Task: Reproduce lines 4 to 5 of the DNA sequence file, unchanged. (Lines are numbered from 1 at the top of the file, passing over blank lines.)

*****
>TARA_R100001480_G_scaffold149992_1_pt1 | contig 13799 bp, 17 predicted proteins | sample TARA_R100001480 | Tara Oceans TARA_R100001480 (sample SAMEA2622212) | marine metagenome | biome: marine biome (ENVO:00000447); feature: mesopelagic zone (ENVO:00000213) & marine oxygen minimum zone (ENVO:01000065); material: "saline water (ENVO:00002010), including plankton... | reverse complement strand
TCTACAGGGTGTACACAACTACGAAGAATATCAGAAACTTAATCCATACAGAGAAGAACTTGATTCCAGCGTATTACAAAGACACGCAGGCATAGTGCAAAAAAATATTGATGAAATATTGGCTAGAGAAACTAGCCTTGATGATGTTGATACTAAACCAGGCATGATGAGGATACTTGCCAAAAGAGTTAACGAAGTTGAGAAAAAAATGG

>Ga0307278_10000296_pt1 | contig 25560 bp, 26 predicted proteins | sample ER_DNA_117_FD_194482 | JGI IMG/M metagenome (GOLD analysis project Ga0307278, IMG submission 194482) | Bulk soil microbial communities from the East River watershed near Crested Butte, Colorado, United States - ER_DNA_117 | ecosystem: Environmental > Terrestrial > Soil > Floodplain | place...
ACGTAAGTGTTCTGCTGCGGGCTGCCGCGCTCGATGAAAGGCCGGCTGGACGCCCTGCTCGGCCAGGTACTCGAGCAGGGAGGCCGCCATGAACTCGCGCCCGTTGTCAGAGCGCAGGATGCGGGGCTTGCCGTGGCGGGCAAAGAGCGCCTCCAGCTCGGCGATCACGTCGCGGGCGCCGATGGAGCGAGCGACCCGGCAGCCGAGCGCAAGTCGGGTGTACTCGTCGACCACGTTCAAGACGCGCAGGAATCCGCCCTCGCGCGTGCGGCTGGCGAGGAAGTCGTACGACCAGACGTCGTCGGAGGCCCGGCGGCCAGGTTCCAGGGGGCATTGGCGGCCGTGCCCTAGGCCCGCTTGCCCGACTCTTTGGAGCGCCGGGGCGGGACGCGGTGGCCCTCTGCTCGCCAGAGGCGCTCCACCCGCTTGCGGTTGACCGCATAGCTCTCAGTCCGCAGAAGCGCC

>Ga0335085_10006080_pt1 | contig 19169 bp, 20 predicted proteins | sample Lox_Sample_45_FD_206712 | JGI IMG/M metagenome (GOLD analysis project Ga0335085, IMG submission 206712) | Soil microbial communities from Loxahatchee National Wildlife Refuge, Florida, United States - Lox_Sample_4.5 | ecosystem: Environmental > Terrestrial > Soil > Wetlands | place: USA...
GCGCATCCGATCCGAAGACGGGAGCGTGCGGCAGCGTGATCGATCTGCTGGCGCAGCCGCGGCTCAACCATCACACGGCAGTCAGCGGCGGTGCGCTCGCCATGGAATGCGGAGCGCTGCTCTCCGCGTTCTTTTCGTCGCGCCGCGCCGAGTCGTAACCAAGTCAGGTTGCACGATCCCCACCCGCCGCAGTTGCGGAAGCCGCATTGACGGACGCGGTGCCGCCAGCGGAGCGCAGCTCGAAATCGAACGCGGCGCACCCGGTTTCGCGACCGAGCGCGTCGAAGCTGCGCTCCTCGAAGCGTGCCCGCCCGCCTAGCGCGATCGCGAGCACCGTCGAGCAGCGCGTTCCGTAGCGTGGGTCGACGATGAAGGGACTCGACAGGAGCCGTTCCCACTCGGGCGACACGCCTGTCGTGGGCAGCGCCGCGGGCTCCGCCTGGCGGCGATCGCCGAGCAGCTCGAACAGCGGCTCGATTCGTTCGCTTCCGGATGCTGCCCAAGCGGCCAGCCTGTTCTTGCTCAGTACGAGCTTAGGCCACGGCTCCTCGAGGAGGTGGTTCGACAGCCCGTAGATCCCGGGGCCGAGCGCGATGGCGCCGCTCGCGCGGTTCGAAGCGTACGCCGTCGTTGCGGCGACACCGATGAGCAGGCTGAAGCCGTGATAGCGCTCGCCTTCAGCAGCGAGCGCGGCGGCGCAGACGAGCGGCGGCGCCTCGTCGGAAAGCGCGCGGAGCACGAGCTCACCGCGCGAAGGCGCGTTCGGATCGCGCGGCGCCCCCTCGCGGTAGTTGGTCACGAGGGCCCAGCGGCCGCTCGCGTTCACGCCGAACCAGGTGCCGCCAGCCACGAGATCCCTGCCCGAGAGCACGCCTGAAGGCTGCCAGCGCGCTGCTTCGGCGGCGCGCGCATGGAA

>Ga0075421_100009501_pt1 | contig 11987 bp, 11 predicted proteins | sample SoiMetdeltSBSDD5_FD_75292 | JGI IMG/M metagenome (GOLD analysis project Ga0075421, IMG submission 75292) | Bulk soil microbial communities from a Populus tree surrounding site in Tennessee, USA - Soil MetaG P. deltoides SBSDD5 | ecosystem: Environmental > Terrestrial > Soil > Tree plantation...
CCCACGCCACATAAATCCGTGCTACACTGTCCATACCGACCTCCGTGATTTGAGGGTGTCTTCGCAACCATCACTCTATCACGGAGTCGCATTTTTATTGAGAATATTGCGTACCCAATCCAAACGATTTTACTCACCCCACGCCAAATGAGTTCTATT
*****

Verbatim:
ACGTAAGTGTTCTGCTGCGGGCTGCCGCGCTCGATGAAAGGCCGGCTGGACGCCCTGCTCGGCCAGGTACTCGAGCAGGGAGGCCGCCATGAACTCGCGCCCGTTGTCAGAGCGCAGGATGCGGGGCTTGCCGTGGCGGGCAAAGAGCGCCTCCAGCTCGGCGATCACGTCGCGGGCGCCGATGGAGCGAGCGACCCGGCAGCCGAGCGCAAGTCGGGTGTACTCGTCGACCACGTTCAAGACGCGCAGGAATCCGCCCTCGCGCGTGCGGCTGGCGAGGAAGTCGTACGACCAGACGTCGTCGGAGGCCCGGCGGCCAGGTTCCAGGGGGCATTGGCGGCCGTGCCCTAGGCCCGCTTGCCCGACTCTTTGGAGCGCCGGGGCGGGACGCGGTGGCCCTCTGCTCGCCAGAGGCGCTCCACCCGCTTGCGGTTGACCGCATAGCTCTCAGTCCGCAGAAGCGCC

>Ga0335085_10006080_pt1 | contig 19169 bp, 20 predicted proteins | sample Lox_Sample_45_FD_206712 | JGI IMG/M metagenome (GOLD analysis project Ga0335085, IMG submission 206712) | Soil microbial communities from Loxahatchee National Wildlife Refuge, Florida, United States - Lox_Sample_4.5 | ecosystem: Environmental > Terrestrial > Soil > Wetlands | place: USA...